Associate Editor Roger Stansfield was at the Shanghai motor show this week and witnessed a shift in the perceived natural order of things...
If you want to see how buying power is shifting in the world of cars these days, go to a motor show. Even better, go to two or three.
There used to be a clearly defined structure as to how exhibition budgets were spent.
Every manufacturer would do Detroit in January because it was on the American motor industry's doorstep, Geneva in March because it was on neutral ground, the alternating Paris and Frankfurt shows in September to preen in front of cosmopolitan European buyers, and Tokyo every other October to try to show the Japanese who was top dog.
Then the recession came along and, without exception, everyone began examining the value they get from these seven-figure jaunts.
There were big gaps at Detroit this year even some of the Japanese companies that build cars in the US were absent. Others will be AWOL at Frankfurt. Many European and American companies will skip Tokyo.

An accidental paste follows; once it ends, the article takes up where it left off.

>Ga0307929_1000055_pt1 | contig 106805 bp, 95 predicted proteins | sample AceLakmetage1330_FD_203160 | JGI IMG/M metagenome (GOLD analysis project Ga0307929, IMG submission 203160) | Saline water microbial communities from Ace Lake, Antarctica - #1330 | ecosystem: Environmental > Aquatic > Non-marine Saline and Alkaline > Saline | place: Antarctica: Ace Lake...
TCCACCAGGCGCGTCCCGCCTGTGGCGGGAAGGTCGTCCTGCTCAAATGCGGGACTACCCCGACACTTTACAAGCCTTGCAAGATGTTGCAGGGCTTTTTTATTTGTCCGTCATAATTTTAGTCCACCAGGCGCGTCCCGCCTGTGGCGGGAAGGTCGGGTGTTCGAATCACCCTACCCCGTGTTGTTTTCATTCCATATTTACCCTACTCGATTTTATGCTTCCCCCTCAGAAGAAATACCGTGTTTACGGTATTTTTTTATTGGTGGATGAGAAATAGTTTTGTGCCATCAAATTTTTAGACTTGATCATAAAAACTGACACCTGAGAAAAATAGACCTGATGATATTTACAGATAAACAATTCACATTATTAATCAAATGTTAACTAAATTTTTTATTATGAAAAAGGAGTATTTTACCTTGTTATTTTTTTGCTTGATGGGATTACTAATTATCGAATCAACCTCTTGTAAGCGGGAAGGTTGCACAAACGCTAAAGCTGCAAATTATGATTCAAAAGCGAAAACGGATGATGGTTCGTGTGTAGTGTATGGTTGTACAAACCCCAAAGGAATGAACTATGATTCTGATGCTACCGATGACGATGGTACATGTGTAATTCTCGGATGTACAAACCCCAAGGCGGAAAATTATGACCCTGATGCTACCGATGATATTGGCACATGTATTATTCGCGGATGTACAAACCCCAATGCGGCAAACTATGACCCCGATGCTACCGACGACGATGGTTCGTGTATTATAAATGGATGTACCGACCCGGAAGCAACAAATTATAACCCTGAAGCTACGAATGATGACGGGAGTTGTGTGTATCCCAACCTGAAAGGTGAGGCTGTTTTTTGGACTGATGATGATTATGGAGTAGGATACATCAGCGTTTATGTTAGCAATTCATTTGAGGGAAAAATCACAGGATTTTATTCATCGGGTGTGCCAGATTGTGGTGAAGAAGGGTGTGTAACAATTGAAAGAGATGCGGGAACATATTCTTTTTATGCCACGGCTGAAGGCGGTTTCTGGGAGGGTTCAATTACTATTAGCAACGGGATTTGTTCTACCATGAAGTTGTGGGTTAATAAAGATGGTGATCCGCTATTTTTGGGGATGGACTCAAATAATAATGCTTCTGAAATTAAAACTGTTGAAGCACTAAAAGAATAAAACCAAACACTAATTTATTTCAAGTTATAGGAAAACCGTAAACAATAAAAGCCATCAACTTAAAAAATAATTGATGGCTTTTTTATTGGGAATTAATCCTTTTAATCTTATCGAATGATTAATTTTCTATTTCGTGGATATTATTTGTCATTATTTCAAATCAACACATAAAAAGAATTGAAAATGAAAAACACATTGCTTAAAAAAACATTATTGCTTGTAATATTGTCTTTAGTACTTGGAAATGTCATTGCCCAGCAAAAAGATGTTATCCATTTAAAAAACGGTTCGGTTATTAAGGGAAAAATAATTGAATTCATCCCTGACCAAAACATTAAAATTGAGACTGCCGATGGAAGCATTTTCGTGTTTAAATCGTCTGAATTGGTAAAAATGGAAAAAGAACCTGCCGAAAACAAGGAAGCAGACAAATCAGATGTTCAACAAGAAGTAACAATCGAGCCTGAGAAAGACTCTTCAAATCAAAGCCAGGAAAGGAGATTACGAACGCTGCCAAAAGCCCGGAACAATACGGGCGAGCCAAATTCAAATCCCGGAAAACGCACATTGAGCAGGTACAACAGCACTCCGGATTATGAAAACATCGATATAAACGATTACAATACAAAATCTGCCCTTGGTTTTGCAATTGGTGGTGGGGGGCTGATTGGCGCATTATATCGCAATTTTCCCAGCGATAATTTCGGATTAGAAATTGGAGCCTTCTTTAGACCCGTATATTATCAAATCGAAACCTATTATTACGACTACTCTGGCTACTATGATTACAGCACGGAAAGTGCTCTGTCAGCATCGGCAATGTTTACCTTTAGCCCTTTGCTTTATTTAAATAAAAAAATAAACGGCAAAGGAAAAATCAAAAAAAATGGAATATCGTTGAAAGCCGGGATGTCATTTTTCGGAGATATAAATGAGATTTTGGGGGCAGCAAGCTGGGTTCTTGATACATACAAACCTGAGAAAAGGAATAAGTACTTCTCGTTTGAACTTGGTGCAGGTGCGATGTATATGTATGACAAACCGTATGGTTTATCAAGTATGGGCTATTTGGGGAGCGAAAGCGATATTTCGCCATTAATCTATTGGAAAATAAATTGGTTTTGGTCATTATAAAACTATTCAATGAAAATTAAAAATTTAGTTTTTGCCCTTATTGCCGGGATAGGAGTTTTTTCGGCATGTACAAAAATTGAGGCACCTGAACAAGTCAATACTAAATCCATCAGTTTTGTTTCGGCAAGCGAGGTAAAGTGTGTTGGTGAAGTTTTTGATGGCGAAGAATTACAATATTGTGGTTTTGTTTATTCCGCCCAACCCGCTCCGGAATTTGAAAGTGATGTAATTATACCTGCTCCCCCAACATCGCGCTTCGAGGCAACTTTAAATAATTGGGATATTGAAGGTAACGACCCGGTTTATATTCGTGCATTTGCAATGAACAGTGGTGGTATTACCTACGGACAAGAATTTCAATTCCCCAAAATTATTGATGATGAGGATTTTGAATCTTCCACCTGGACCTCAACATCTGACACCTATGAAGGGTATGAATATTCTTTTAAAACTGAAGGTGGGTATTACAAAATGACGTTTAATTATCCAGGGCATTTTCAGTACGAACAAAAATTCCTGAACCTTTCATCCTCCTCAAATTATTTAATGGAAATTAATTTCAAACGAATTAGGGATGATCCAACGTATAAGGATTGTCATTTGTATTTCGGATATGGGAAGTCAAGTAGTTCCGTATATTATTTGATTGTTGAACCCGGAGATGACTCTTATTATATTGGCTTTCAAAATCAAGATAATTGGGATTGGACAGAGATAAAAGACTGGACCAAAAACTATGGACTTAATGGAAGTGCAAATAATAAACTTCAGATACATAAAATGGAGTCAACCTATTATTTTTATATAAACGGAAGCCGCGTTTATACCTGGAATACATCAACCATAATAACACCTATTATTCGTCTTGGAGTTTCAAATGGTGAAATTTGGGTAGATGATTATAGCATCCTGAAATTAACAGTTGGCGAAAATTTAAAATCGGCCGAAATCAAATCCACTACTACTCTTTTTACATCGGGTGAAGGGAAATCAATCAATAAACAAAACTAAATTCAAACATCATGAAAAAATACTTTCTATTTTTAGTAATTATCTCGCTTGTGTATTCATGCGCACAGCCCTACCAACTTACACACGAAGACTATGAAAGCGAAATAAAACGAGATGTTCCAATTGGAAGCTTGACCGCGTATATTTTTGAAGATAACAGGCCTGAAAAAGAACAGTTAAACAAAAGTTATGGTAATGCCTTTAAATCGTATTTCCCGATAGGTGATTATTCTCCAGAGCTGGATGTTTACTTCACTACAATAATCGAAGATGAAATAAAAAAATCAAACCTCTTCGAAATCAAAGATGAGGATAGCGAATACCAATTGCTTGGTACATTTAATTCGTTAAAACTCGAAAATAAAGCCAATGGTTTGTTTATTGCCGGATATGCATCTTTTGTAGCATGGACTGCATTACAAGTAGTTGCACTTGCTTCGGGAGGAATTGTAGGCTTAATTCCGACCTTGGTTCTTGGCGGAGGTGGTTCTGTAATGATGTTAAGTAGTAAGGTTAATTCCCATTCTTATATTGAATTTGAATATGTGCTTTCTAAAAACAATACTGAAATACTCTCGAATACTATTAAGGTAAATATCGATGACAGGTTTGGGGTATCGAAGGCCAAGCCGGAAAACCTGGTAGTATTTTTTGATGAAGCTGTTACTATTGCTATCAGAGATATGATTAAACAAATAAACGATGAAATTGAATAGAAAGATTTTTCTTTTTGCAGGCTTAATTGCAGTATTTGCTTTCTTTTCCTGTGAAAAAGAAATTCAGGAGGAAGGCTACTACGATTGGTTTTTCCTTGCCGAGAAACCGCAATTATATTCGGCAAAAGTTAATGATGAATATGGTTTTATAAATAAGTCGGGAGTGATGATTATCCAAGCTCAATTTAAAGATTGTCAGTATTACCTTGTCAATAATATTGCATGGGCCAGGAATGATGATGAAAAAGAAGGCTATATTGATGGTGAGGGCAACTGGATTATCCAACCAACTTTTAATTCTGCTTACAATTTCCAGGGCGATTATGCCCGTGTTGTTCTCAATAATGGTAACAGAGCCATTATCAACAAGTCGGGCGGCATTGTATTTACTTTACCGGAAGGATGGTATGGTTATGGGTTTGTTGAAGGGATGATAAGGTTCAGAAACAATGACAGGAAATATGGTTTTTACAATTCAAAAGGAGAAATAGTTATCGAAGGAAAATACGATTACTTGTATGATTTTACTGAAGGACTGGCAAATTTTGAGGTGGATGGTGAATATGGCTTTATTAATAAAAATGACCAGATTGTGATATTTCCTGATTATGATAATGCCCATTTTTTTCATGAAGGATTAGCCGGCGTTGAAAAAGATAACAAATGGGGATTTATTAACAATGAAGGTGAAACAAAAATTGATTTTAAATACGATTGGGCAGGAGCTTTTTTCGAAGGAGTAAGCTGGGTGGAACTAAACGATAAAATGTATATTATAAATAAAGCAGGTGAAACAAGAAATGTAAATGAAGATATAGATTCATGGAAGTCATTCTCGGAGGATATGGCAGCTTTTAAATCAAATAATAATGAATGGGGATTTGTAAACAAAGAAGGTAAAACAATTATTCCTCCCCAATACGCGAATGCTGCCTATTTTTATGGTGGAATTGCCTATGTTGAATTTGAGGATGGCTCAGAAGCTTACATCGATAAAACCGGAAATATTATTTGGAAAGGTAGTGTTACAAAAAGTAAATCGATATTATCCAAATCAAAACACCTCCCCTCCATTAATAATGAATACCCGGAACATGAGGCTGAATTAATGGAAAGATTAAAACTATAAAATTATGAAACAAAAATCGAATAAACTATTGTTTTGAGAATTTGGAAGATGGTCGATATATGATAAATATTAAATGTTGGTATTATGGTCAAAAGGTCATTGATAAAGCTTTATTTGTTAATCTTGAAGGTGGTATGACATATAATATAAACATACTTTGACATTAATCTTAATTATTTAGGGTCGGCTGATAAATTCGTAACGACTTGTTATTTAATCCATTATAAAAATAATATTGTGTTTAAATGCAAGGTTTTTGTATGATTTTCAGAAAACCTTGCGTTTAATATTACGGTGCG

At Shanghai earlier this week, however, it was all hands to the pumps at least as far as the companies that trade in and with China were concerned.
There were nine halls crammed with cars, including a number of world debuts and not just from Chinese manufacturers you may have never heard of.
The reason is simple. The Chinese car market, unlike most, is still experiencing growth sluggish growth, maybe, but China has now surpassed America to become number one in the world. Forecasters are expecting auto sales to top 10 million this year.
China is also ahead of anywhere else for sales of luxury cars. No wonder Porsche, Mercedes-Benz and BMW all showed new or updated limos, and Jaguar turned up with a 20-second teaser video for the next XJ.
Wandering around the place, you didn't get the feeling the Chinese are going to come over and conquer Western Europe any time soon domestic manufacturers still have their hands full trying to satisfy the home market, it seems, and to be honest there isn't yet that much that would appeal to our more sophisticated tastes.
Shanghai Auto, which bought out MG Rover, is on the right lines; there are possibilities at Brilliance; and Hong Kong-based Geely shows pockets of promise. The rest, frankly, wouldn't stand a chance.
No, it was more a question of whether some European and US manufacturers are going to have to change in future to please buyers in what is now their most important market.